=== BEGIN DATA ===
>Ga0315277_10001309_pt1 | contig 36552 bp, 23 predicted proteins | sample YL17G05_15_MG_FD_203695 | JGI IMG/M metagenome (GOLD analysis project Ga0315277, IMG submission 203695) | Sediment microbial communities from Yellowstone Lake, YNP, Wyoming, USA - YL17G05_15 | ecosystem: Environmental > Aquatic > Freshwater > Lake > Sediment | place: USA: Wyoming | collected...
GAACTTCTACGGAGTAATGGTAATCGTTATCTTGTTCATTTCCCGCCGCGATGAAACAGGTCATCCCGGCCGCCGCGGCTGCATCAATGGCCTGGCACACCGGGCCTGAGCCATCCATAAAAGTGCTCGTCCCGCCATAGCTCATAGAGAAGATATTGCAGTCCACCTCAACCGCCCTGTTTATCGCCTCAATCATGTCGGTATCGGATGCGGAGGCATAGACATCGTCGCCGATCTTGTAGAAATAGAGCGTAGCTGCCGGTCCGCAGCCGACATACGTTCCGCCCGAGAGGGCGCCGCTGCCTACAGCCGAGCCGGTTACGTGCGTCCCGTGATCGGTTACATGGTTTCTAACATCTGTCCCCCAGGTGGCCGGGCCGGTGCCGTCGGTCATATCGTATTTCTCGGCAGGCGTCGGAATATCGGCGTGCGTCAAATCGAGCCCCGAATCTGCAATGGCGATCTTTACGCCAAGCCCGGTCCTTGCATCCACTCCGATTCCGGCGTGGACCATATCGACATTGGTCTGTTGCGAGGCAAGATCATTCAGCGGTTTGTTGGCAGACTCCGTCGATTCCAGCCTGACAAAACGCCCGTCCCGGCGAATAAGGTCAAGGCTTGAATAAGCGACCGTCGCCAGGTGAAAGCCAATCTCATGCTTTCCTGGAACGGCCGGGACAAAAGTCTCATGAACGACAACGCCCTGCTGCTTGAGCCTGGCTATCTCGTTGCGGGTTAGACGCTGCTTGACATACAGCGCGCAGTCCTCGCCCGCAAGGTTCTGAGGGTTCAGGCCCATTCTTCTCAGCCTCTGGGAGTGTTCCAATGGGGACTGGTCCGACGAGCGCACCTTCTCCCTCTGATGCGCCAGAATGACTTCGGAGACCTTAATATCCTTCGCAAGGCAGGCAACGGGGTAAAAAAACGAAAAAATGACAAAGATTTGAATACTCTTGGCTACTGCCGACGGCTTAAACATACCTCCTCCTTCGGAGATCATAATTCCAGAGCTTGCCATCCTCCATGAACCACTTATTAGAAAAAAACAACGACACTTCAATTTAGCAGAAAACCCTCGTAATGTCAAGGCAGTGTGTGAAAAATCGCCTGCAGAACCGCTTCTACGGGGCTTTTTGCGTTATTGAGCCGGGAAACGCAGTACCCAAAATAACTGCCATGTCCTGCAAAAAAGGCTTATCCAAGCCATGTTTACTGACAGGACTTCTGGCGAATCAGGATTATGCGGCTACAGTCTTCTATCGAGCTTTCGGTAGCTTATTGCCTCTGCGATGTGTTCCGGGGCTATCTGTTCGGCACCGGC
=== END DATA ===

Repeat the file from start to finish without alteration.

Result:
>Ga0315277_10001309_pt1 | contig 36552 bp, 23 predicted proteins | sample YL17G05_15_MG_FD_203695 | JGI IMG/M metagenome (GOLD analysis project Ga0315277, IMG submission 203695) | Sediment microbial communities from Yellowstone Lake, YNP, Wyoming, USA - YL17G05_15 | ecosystem: Environmental > Aquatic > Freshwater > Lake > Sediment | place: USA: Wyoming | collected...
GAACTTCTACGGAGTAATGGTAATCGTTATCTTGTTCATTTCCCGCCGCGATGAAACAGGTCATCCCGGCCGCCGCGGCTGCATCAATGGCCTGGCACACCGGGCCTGAGCCATCCATAAAAGTGCTCGTCCCGCCATAGCTCATAGAGAAGATATTGCAGTCCACCTCAACCGCCCTGTTTATCGCCTCAATCATGTCGGTATCGGATGCGGAGGCATAGACATCGTCGCCGATCTTGTAGAAATAGAGCGTAGCTGCCGGTCCGCAGCCGACATACGTTCCGCCCGAGAGGGCGCCGCTGCCTACAGCCGAGCCGGTTACGTGCGTCCCGTGATCGGTTACATGGTTTCTAACATCTGTCCCCCAGGTGGCCGGGCCGGTGCCGTCGGTCATATCGTATTTCTCGGCAGGCGTCGGAATATCGGCGTGCGTCAAATCGAGCCCCGAATCTGCAATGGCGATCTTTACGCCAAGCCCGGTCCTTGCATCCACTCCGATTCCGGCGTGGACCATATCGACATTGGTCTGTTGCGAGGCAAGATCATTCAGCGGTTTGTTGGCAGACTCCGTCGATTCCAGCCTGACAAAACGCCCGTCCCGGCGAATAAGGTCAAGGCTTGAATAAGCGACCGTCGCCAGGTGAAAGCCAATCTCATGCTTTCCTGGAACGGCCGGGACAAAAGTCTCATGAACGACAACGCCCTGCTGCTTGAGCCTGGCTATCTCGTTGCGGGTTAGACGCTGCTTGACATACAGCGCGCAGTCCTCGCCCGCAAGGTTCTGAGGGTTCAGGCCCATTCTTCTCAGCCTCTGGGAGTGTTCCAATGGGGACTGGTCCGACGAGCGCACCTTCTCCCTCTGATGCGCCAGAATGACTTCGGAGACCTTAATATCCTTCGCAAGGCAGGCAACGGGGTAAAAAAACGAAAAAATGACAAAGATTTGAATACTCTTGGCTACTGCCGACGGCTTAAACATACCTCCTCCTTCGGAGATCATAATTCCAGAGCTTGCCATCCTCCATGAACCACTTATTAGAAAAAAACAACGACACTTCAATTTAGCAGAAAACCCTCGTAATGTCAAGGCAGTGTGTGAAAAATCGCCTGCAGAACCGCTTCTACGGGGCTTTTTGCGTTATTGAGCCGGGAAACGCAGTACCCAAAATAACTGCCATGTCCTGCAAAAAAGGCTTATCCAAGCCATGTTTACTGACAGGACTTCTGGCGAATCAGGATTATGCGGCTACAGTCTTCTATCGAGCTTTCGGTAGCTTATTGCCTCTGCGATGTGTTCCGGGGCTATCTGTTCGGCACCGGC